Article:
What Do You Mean “Traffic Gate?”
When I first came to Hidden Hills in 1979, I was quite excited about living “behind gates.” The only experience I had behind gates was when I was a child under the age of 10. It was summer and my older brother and I were anxious to get out and have the run of the neighborhood. That’s when my mother, Warden Mildred, decided that Polio was moving at an epidemic speed and we were not allowed out the front gate of the house in West Los Angeles for the entire summer. So I lived behind gates, with the key word being lived. I knew at least one kid who didn’t make it and my mother once again proved to be right.
Now I was taking my second trip behind gates and was looking forward to it. It seemed special. One night while I was still living in Woodland Hills and rebuilding my house in Hidden Hills, I received a call from a neighbor-to-be telling me my barn was on fire. I dropped the phone, jumped in my car and headed to Hidden Hills. When I got to the main gate on Long Valley, the gates were open because the fire engine was ahead of me.
My property was on the corner of Long Valley and Clear Valley roads, and the fire was almost out when I got there. I stayed awhile and then left the same way I came. I noticed that the gate was open and no guard was around. The next day I stopped by the Admin building to find out what happened to the guard and the gate. Out of nowhere, the lady in the building hit me with the most awful and dream killing news: “We do not have security gates here; we have traffic gates! We control traffic during the day and when traffic ceases around 5 or 6 p.m. we open the gates and let the residents, and others, come in. On Friday and Saturday nights we keep the gates down until 11 or 12 p.m. and then open them.”
After the shock wore off, I began questioning life because not only did we not have security gates we didn’t even have Starbucks! (This was before they were in existence, but I needed something).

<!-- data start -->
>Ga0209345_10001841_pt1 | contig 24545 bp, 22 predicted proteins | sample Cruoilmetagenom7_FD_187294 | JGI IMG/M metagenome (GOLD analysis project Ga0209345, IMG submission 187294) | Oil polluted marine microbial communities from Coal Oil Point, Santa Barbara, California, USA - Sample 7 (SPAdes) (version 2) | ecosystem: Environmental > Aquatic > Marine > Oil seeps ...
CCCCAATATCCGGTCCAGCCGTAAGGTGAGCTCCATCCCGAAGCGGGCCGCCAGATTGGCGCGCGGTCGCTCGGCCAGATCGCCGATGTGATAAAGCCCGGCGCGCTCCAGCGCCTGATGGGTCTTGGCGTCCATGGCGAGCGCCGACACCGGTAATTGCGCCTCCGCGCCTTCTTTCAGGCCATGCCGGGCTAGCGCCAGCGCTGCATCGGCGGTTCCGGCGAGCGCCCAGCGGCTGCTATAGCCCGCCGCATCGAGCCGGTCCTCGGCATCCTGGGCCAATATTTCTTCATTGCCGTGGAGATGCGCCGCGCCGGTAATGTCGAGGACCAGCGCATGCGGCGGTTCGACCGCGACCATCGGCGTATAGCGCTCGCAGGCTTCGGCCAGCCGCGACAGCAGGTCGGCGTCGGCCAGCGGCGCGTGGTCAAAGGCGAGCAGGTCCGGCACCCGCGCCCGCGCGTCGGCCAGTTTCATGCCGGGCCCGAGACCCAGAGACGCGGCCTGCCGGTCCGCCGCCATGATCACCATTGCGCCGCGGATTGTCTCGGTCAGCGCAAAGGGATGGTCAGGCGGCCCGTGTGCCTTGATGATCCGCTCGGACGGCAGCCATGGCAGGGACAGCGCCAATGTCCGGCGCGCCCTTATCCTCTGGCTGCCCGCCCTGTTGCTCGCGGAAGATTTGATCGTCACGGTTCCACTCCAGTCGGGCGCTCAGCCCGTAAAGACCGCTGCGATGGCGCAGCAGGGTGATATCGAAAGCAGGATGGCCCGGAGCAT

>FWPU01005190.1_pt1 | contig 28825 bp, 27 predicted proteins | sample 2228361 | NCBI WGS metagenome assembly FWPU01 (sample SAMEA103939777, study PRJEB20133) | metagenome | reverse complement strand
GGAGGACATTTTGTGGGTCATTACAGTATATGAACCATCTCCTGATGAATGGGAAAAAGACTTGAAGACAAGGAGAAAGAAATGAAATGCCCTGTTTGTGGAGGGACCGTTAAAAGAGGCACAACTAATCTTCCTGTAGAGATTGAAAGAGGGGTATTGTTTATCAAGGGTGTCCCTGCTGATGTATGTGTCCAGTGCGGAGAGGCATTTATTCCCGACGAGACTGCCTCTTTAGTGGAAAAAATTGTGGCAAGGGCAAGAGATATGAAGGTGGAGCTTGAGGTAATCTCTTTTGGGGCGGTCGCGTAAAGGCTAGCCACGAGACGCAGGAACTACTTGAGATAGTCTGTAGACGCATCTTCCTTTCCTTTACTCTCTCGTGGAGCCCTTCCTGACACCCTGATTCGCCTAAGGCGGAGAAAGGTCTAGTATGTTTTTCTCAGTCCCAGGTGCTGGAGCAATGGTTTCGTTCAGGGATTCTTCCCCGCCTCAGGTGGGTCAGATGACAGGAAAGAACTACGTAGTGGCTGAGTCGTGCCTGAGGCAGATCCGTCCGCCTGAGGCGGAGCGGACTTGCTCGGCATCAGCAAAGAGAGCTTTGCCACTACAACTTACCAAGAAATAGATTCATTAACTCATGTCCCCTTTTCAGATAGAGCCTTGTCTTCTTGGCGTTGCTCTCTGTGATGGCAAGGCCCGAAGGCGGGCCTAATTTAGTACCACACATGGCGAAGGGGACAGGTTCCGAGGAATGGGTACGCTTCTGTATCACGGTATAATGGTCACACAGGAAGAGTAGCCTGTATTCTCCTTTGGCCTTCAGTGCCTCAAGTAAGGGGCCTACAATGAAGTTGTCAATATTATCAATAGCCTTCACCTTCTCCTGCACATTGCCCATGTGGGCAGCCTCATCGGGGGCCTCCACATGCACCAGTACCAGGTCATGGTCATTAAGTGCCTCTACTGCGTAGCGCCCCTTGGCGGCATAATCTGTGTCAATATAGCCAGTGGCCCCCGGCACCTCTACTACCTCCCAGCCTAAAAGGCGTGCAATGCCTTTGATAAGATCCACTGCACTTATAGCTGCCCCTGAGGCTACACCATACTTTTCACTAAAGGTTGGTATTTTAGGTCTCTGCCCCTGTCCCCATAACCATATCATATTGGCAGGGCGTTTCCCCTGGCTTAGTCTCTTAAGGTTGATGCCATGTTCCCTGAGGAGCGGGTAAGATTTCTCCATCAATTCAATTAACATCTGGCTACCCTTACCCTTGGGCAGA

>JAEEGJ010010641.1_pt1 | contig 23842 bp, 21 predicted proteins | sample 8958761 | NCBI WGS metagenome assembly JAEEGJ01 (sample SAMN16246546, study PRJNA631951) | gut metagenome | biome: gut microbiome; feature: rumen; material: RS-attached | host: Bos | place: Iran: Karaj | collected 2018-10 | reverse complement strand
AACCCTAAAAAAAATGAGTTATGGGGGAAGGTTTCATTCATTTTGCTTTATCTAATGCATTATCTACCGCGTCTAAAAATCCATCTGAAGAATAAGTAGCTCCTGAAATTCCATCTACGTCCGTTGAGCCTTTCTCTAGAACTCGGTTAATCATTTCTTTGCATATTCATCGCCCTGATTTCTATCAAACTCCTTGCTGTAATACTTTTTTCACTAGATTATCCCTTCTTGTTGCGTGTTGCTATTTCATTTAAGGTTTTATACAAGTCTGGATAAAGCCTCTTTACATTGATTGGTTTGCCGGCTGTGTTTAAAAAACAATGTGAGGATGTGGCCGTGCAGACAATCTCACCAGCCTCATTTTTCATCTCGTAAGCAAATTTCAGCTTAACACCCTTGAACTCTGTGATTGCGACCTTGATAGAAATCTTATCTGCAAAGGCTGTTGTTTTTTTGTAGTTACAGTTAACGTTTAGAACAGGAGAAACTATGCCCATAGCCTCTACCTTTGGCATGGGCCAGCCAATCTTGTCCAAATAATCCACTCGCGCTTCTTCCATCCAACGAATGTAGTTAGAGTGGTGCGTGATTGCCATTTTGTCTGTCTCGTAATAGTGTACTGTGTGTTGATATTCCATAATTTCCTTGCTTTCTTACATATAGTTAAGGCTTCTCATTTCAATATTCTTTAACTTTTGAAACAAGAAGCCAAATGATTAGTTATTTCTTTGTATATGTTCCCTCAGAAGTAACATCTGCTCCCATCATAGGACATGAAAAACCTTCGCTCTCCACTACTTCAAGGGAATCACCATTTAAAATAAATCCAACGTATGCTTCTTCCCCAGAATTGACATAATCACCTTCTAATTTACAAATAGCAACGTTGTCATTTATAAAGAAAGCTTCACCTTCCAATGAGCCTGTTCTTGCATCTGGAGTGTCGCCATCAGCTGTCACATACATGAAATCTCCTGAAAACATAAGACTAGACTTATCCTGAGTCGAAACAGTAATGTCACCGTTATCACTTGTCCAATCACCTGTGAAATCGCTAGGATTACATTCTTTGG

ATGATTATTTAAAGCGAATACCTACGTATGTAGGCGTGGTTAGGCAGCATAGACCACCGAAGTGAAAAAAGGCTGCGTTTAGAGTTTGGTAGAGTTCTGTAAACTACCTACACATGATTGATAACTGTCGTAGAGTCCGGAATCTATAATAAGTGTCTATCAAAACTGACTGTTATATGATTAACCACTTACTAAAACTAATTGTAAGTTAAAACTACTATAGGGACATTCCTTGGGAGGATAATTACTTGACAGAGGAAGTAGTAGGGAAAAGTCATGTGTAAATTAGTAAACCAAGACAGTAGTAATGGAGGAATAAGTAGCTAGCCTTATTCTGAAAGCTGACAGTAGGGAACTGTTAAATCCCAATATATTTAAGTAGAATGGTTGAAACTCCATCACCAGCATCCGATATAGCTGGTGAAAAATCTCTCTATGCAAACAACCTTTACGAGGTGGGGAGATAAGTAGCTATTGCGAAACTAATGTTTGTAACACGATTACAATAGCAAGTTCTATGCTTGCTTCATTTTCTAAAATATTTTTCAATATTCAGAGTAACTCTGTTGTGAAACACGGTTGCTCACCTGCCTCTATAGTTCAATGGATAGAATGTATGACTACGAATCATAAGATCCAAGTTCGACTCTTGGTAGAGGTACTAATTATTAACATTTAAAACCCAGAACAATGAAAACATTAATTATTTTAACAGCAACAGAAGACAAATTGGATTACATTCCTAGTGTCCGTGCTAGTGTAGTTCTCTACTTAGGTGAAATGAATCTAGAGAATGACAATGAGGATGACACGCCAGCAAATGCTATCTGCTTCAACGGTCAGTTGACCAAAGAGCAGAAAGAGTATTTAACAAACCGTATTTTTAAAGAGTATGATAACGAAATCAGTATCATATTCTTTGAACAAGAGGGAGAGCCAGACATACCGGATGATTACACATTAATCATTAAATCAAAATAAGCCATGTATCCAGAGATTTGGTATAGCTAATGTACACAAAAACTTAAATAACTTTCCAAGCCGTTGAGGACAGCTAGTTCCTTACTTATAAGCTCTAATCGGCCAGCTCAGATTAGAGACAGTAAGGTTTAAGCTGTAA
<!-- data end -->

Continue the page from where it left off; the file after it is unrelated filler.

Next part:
Fast forward 3 to 5 years or thereabouts (my memory is starting to take after my hair), the city decided we needed full time gates. My dream was revived, but not quite yet. Turns out that we had residents who were opposed to full-time gates. I tried to argue with them by saying that the property would go up in value, but they wouldn’t listen. Obviously listening is overrated to them. They threatened to drive through the gates if they were there all the time. In fact some of these __________ (You fill in the blank) actually did drive through the gates and break them. But after they were fined they found peace in their life and stopped the behavior.
All residents were given a window sticker so the guard would see them and open the gate. The sticker had the ubiquitous Hidden Hills horseman on horse back with the words “Hidden Hills” around the circular sticker. Please remember that my memory hasn’t improved since I commented on it earlier. I could be only 97% accurate in this report.
At the time of the installation of full-time gates we had only the front gate and the back gate. Next came the Burbank gate, which went in because of the development on the east side of our fair city that was breaking ground in the 1990’s. I believe the Burbank gate went in before the turn of the century, but it could have been on this side of the century as well.
Next came automation with a black stripe on your car’s side window that would activate and open the gate. No more button pushing for the guards! At least not for the residents. That happened, I believe, in 2006 and around the end of the first decade of the 21st century (remember the first century was year 1 to 99) we really became the aristocrats with transponders opening the gates for us. Take that Bell Canyon!!
What’s next for the gates? Will we be able to open them with our Apple watch? Will we be able to let guests in who email us there on the flight path and will reach the gates in 74 seconds? Do we just handle this with are handheld whatever? Could life be any better than this?
Stay focused because I am going to tell you about our Out Of This World baseball team in my next report from the View!
Roger Schlesinger is second generation born and raised in Southern California. He attended Beverly Hills High School with two other Hidden Hills residents and went on to obtain a Bachelor of Arts from U.C.L.A in Economics and M.B.A from U.S.C. in Finance. Roger became a stock broker, a commercial rehab developer and finally a realtor-turned-mortgage broker by accident. He was on the Business Channel for most of the 1990s, and radio since 1997. In 2000, he went onto the Hugh Hewitt show nationwide for 14 years discussing mortgages and finance as the MortgageMinuteGuy. Today, Roger can still be found on local radio, working in mortgages, writing books or reminiscing about Hidden Hills for “Roger’s View.”